Campaigners realised that, of course, the problems of debt could never be solved at a single stroke; even the Biblical Jubilee had to be repeated every 50 years, and indeed debt amnesties took place repeatedly in the ancient world. The Birmingham group made a strenuous effort to engage schoolchildren, students and research academics in the topic. During the time that I chaired the Birmingham group we tried to participate in all the different aspects of the national campaigns, at times contacting MPs, lobbying party conferences and setting up stunts. We have also tried to educate and enthuse our members and to raise money for the national movement, in which we were greatly helped by the Jubilee congregation at Selly Oak Methodist Church. One of the strengths of Jubilee 2000 in Birmingham had been the way that the city’s varied faith communities had supported the human chain, which led to the formation of a Multifaith Project based in Birmingham which went on for five years and established relationships of lasting value.
The challenges we have tried to respond to have been twofold. The first has been to involve younger people. At times we have been successful with particular events for schoolchildren and students but we have found that we usually lose them when they move away or find their time taken up by their new work or family life. The other challenge is that most of the decisions for which we are campaigning are made in London, whether in Parliament, government departments or the headquarters of the banks. That has mean that there has been an absence of local changes to be campaigned for. This is in contrast with environmental campaigning where in addition to national targets for reduction in carbon emissions there can also be local and personal targets as well.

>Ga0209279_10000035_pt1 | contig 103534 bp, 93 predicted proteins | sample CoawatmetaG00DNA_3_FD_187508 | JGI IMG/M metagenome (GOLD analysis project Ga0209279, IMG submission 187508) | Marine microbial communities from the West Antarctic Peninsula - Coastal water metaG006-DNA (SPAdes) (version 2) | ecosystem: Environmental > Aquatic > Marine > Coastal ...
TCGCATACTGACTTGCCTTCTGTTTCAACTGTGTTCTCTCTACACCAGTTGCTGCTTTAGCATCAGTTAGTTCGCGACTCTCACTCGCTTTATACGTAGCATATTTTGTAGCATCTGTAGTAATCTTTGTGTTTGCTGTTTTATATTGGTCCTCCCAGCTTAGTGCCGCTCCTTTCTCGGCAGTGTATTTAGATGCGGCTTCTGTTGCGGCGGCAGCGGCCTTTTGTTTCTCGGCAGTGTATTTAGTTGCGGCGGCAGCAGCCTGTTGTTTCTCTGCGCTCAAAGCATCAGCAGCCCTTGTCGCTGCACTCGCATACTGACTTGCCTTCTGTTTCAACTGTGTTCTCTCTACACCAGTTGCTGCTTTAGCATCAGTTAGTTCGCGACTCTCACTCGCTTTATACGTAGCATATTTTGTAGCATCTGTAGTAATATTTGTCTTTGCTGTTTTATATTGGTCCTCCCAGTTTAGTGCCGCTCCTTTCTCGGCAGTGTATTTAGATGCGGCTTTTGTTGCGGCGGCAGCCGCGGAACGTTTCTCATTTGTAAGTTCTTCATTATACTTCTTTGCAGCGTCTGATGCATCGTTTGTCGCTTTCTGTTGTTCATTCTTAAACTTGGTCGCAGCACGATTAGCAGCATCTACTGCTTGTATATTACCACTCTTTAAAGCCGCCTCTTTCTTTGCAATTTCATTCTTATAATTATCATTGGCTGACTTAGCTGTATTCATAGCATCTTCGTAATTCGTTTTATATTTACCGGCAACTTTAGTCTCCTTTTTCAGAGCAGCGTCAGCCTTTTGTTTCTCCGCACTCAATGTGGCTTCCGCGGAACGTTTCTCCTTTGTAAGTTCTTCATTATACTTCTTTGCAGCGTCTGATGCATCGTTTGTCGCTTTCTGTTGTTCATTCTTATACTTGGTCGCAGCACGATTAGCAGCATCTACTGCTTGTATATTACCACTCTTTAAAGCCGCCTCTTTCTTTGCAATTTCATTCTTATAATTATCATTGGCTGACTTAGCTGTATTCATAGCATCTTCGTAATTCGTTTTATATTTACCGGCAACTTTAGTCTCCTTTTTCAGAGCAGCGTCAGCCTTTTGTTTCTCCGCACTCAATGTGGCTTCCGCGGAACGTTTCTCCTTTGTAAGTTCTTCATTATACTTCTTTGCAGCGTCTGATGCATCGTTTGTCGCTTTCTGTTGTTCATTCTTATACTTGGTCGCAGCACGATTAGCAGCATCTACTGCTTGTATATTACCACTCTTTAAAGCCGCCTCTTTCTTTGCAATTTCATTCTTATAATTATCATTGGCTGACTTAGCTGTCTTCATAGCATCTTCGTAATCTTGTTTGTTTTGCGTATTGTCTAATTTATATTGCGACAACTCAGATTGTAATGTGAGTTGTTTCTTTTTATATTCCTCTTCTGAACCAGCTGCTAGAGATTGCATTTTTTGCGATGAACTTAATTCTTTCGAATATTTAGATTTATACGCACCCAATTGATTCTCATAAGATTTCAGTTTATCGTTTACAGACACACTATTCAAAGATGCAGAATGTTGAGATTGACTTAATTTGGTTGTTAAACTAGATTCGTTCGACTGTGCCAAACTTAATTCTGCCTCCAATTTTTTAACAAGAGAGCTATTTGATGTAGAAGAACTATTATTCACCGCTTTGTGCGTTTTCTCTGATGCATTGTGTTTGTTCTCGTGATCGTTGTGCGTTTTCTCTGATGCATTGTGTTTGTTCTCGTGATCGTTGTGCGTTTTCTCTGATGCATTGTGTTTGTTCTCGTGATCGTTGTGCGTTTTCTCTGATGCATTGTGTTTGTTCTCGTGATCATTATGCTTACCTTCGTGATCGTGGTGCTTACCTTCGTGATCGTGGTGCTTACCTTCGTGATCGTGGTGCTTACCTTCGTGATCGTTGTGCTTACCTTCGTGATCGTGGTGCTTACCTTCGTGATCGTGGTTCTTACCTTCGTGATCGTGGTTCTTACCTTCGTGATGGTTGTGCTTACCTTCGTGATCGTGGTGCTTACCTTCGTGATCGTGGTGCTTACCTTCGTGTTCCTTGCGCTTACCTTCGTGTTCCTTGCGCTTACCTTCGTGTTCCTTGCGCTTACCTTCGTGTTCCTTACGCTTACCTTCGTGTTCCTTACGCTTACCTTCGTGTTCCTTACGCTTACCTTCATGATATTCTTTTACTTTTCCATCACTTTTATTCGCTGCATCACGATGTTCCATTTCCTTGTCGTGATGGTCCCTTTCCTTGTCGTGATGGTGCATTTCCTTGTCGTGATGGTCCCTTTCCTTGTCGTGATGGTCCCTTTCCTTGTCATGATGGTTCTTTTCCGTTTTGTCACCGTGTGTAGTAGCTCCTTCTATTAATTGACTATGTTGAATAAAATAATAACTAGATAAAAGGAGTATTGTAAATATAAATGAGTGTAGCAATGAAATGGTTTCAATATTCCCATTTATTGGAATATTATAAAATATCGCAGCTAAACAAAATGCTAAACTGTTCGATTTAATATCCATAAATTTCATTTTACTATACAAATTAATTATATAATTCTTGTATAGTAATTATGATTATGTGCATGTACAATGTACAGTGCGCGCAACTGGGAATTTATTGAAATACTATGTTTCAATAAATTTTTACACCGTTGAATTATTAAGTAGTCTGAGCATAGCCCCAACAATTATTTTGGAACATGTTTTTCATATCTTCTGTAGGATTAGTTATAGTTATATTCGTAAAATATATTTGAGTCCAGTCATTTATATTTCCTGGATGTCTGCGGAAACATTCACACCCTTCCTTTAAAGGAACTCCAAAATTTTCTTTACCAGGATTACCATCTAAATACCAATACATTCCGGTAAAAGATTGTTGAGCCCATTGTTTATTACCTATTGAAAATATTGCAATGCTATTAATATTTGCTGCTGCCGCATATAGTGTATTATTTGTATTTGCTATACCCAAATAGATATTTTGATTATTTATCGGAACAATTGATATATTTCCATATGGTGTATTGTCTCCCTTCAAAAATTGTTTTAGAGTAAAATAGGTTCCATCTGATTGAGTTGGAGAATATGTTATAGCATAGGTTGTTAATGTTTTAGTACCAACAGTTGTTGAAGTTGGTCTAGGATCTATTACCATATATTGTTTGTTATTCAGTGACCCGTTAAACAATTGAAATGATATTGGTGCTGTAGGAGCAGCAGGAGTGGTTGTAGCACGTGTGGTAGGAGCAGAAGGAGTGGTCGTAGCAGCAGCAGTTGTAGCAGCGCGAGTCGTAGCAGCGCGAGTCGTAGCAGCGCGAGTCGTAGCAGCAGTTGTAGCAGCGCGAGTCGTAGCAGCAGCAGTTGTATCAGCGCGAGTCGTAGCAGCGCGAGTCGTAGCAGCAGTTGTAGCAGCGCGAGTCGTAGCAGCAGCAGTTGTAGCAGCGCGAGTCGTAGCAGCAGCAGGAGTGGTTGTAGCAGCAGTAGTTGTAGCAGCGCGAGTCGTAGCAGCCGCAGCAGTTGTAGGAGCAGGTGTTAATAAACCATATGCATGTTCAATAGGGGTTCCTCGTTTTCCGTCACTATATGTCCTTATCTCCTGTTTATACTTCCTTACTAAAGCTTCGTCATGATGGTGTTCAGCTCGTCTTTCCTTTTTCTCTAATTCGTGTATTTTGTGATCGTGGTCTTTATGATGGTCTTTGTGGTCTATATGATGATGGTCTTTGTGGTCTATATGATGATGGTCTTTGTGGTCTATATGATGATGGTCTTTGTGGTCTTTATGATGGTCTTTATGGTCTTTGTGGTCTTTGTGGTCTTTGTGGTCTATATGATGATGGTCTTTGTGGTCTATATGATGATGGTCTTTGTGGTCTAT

The exception has been household debt. We have run a couple of sessions on the issues but this is foreign territory for most of our group and those in Birmingham with this responsibility for debt advice are a rather specialised group. However, It is splendid that a play on household debt issues was written and then produced out of the experience of a member of a drama group attending a workshop we had put on.
Consequently the most illuminating sessions recently have been the Debt Justice zoom conferences and workshops. Meanwhile some of our members are now active in the multifaith “Footsteps: Faiths for a Low Carbon Future” which deals with issues personal, local and national to do with a just transition to a green economy and in this the work of Debt Justice continues to be helpful. In most faith traditions there is a history of support for debt relief and occasional cancellation, and also an understanding of debt as not just a financial but a moral reality. Those rich nations which have trashed the planet buy their historic carbon emissions owe the poor nations, which are largely the ones suffering from climate change, sums of money for restitution and reparation which are overall far larger than the total of the outstanding loans which they are supposed to be liable to repay.
This moral understanding of human financial relations which can be found in teachings of people of all faiths and none is of continuing importance. We are delighted that a tree is being planted in such a central location, with the encouragement of the City Council, as a sign of Memory and Hope.
John Nightingale 20 January 2024
Want to hear more?
Read about the significance of the tree in an article from the Birmingham Post
Read the speech given by councillor John Cotton at the tree planting ceremony: Debt Justice Tree